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Nine Tips To Write A Great Lawyer Website Biography

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Lawyer website profiles are so much more important than most law firms realize. Bio pages play a crucial role in SEO while revealing what the firm thinks is important. They are the primary individual branding locations for the firm’s most valuable assets – its lawyers.

Each lawyer’s profile is one piece of a whole – the bio pages should be written in the firm’s voice and in its consistent brand messaging. It is common for law firms to throw bios together haphazardly when a new lawyer joins the firm, often using a disharmonious profile picture and generic copy. However, each profile should be written and designed to support the lawyer, all of the other lawyers’ profiles, and the law firm’s brand as a whole.

Great profiles provide information about the lawyer’s professional skills, introduce the lawyer, and guide the website visitor toward further conversations with the law firm. Segmenting the lawyer’s information (pages of uninterrupted text are boring) and providing multiple methods of contacting the attorneys and the law firm accomplish the primary goals of a lawyer website biography page: to find potential clients.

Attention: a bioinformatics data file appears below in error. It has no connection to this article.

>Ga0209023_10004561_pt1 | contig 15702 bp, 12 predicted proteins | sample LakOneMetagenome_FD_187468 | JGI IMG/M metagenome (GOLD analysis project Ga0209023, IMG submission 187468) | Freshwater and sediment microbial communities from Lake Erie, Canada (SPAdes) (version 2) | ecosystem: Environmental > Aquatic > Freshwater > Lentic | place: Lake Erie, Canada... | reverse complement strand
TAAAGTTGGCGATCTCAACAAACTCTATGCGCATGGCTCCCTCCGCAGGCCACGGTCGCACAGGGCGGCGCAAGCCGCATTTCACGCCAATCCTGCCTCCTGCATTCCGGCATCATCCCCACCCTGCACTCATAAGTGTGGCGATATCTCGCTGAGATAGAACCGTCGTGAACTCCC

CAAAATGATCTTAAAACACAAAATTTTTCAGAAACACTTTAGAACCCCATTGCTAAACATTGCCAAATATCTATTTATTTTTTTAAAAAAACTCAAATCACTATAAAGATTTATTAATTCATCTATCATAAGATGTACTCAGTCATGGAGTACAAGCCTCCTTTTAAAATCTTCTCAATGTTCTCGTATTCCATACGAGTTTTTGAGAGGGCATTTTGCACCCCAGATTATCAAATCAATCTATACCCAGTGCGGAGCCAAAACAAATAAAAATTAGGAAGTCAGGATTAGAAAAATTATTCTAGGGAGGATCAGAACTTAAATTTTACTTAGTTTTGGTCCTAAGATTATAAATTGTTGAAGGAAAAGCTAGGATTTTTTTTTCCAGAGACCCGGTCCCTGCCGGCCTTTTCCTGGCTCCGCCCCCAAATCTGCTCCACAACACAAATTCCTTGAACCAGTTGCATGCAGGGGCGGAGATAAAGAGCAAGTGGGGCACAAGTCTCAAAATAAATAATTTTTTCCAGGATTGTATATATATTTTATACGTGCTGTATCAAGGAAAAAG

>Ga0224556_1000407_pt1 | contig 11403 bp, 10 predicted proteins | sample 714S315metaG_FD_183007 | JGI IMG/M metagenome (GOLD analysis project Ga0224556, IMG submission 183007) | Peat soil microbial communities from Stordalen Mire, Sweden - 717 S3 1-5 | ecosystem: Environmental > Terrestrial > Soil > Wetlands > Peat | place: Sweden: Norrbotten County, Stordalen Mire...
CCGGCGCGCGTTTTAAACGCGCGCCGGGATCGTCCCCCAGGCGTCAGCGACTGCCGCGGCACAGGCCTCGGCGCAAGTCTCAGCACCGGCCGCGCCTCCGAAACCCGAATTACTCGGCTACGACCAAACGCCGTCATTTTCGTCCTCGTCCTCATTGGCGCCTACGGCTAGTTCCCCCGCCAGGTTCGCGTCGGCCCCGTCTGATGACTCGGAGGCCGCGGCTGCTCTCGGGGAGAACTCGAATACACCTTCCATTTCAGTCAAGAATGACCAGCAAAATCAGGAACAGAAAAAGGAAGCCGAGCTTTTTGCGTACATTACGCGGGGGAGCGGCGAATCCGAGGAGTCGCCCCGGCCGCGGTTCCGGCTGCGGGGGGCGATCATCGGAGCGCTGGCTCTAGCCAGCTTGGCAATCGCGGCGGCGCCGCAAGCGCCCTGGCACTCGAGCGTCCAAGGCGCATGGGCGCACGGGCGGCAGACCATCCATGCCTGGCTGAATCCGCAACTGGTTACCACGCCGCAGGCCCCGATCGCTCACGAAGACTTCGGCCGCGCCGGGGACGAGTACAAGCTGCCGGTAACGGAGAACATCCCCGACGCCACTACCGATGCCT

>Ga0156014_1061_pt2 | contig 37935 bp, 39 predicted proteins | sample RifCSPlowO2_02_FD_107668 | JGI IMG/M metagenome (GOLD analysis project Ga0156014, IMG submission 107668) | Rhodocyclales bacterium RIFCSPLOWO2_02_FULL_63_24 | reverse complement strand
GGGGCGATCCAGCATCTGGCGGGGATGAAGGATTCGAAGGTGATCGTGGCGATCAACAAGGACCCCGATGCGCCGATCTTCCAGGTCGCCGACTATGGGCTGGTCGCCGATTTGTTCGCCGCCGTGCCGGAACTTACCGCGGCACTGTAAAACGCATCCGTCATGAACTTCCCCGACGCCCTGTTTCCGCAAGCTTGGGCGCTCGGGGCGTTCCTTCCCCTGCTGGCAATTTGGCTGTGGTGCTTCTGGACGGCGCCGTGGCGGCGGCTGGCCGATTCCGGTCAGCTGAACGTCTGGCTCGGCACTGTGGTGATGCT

Getting To Know You: What To Include In A Lawyer Website Biography

Most of the long-term accepted components of a lawyer’s website biography are still important to include today, although the location and presentation of the information may differ. I recommend putting most of the boring but necessary data points into a sidebar, broken up into sections and bulleted lists.

  1. Who You Are: A lawyer’s website biography must highlight his or her name, job title, and contact information in a very prominent way. The top reason that website visitors arrive on a bio page is to find a way to reach a lawyer. Website vendors that push you toward excluding email addresses are mistaken. Do not hide a lawyer’s email. Contact information should also include a downloadable v-card that references the lawyer’s practice areas and any individual or firm branded social media links (e.g. LinkedIn). In addition to telling a reader who you are, you should also show them by including a professional high-resolution headshot. Keeping that headshot as the consistent digital image of you across all of your digital profiles will help users easily recognize you online and hopefully recognize you if they meet you in person.